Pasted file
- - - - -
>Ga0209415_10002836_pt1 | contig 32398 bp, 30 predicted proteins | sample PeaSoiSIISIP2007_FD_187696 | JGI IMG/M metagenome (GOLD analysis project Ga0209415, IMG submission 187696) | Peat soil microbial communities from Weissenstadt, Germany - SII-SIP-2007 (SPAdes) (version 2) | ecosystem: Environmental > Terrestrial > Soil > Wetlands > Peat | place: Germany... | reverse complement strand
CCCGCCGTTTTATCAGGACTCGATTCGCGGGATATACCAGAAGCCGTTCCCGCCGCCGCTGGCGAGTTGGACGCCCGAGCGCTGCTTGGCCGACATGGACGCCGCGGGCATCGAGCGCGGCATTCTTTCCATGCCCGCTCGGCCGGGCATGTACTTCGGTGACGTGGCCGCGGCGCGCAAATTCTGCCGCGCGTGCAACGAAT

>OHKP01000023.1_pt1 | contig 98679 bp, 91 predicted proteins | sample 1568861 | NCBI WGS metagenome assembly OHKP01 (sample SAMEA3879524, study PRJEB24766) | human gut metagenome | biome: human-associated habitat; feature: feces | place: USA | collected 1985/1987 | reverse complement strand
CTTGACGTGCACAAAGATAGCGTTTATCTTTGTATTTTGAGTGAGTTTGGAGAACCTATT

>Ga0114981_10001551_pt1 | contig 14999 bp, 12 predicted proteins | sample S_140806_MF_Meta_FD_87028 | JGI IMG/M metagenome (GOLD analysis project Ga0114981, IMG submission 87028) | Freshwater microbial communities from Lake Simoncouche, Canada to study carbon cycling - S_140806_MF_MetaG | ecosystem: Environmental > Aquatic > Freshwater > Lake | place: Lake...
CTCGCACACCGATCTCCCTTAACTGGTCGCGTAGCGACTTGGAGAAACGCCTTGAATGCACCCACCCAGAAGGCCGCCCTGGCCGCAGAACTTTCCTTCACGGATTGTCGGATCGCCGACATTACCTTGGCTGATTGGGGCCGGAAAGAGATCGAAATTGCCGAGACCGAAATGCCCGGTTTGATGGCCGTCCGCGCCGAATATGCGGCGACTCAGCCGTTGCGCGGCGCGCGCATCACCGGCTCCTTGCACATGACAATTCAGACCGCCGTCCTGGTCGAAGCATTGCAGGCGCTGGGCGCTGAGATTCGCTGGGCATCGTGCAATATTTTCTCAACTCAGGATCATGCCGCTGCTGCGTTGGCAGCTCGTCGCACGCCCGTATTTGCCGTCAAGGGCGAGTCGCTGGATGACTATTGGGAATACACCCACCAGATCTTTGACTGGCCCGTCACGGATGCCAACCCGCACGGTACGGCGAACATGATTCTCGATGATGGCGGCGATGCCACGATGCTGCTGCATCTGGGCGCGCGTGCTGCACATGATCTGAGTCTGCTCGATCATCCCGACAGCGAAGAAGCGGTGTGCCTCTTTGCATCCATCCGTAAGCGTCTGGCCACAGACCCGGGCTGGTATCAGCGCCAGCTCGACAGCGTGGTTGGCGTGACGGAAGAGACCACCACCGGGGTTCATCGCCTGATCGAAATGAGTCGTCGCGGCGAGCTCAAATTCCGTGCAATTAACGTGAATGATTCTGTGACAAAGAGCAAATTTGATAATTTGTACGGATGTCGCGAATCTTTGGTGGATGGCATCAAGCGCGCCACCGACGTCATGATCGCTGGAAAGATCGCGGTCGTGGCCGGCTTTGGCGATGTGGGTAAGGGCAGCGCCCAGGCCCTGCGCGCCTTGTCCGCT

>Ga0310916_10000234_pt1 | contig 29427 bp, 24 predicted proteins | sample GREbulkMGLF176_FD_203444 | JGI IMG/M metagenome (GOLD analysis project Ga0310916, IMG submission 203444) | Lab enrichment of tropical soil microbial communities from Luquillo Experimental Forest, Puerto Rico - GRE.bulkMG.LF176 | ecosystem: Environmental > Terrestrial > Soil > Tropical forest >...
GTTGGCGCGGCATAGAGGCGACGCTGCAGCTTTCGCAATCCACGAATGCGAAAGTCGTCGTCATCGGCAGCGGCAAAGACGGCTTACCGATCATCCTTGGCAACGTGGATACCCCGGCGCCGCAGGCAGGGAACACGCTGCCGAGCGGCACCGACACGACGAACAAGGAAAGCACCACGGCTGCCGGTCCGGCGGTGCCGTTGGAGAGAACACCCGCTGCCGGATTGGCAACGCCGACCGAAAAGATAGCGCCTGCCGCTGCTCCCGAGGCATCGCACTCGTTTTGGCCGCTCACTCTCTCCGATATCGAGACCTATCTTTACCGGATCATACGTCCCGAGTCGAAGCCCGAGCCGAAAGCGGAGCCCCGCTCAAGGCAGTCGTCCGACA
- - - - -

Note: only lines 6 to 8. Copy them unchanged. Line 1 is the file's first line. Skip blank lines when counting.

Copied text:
CTCGCACACCGATCTCCCTTAACTGGTCGCGTAGCGACTTGGAGAAACGCCTTGAATGCACCCACCCAGAAGGCCGCCCTGGCCGCAGAACTTTCCTTCACGGATTGTCGGATCGCCGACATTACCTTGGCTGATTGGGGCCGGAAAGAGATCGAAATTGCCGAGACCGAAATGCCCGGTTTGATGGCCGTCCGCGCCGAATATGCGGCGACTCAGCCGTTGCGCGGCGCGCGCATCACCGGCTCCTTGCACATGACAATTCAGACCGCCGTCCTGGTCGAAGCATTGCAGGCGCTGGGCGCTGAGATTCGCTGGGCATCGTGCAATATTTTCTCAACTCAGGATCATGCCGCTGCTGCGTTGGCAGCTCGTCGCACGCCCGTATTTGCCGTCAAGGGCGAGTCGCTGGATGACTATTGGGAATACACCCACCAGATCTTTGACTGGCCCGTCACGGATGCCAACCCGCACGGTACGGCGAACATGATTCTCGATGATGGCGGCGATGCCACGATGCTGCTGCATCTGGGCGCGCGTGCTGCACATGATCTGAGTCTGCTCGATCATCCCGACAGCGAAGAAGCGGTGTGCCTCTTTGCATCCATCCGTAAGCGTCTGGCCACAGACCCGGGCTGGTATCAGCGCCAGCTCGACAGCGTGGTTGGCGTGACGGAAGAGACCACCACCGGGGTTCATCGCCTGATCGAAATGAGTCGTCGCGGCGAGCTCAAATTCCGTGCAATTAACGTGAATGATTCTGTGACAAAGAGCAAATTTGATAATTTGTACGGATGTCGCGAATCTTTGGTGGATGGCATCAAGCGCGCCACCGACGTCATGATCGCTGGAAAGATCGCGGTCGTGGCCGGCTTTGGCGATGTGGGTAAGGGCAGCGCCCAGGCCCTGCGCGCCTTGTCCGCT

>Ga0310916_10000234_pt1 | contig 29427 bp, 24 predicted proteins | sample GREbulkMGLF176_FD_203444 | JGI IMG/M metagenome (GOLD analysis project Ga0310916, IMG submission 203444) | Lab enrichment of tropical soil microbial communities from Luquillo Experimental Forest, Puerto Rico - GRE.bulkMG.LF176 | ecosystem: Environmental > Terrestrial > Soil > Tropical forest >...
GTTGGCGCGGCATAGAGGCGACGCTGCAGCTTTCGCAATCCACGAATGCGAAAGTCGTCGTCATCGGCAGCGGCAAAGACGGCTTACCGATCATCCTTGGCAACGTGGATACCCCGGCGCCGCAGGCAGGGAACACGCTGCCGAGCGGCACCGACACGACGAACAAGGAAAGCACCACGGCTGCCGGTCCGGCGGTGCCGTTGGAGAGAACACCCGCTGCCGGATTGGCAACGCCGACCGAAAAGATAGCGCCTGCCGCTGCTCCCGAGGCATCGCACTCGTTTTGGCCGCTCACTCTCTCCGATATCGAGACCTATCTTTACCGGATCATACGTCCCGAGTCGAAGCCCGAGCCGAAAGCGGAGCCCCGCTCAAGGCAGTCGTCCGACA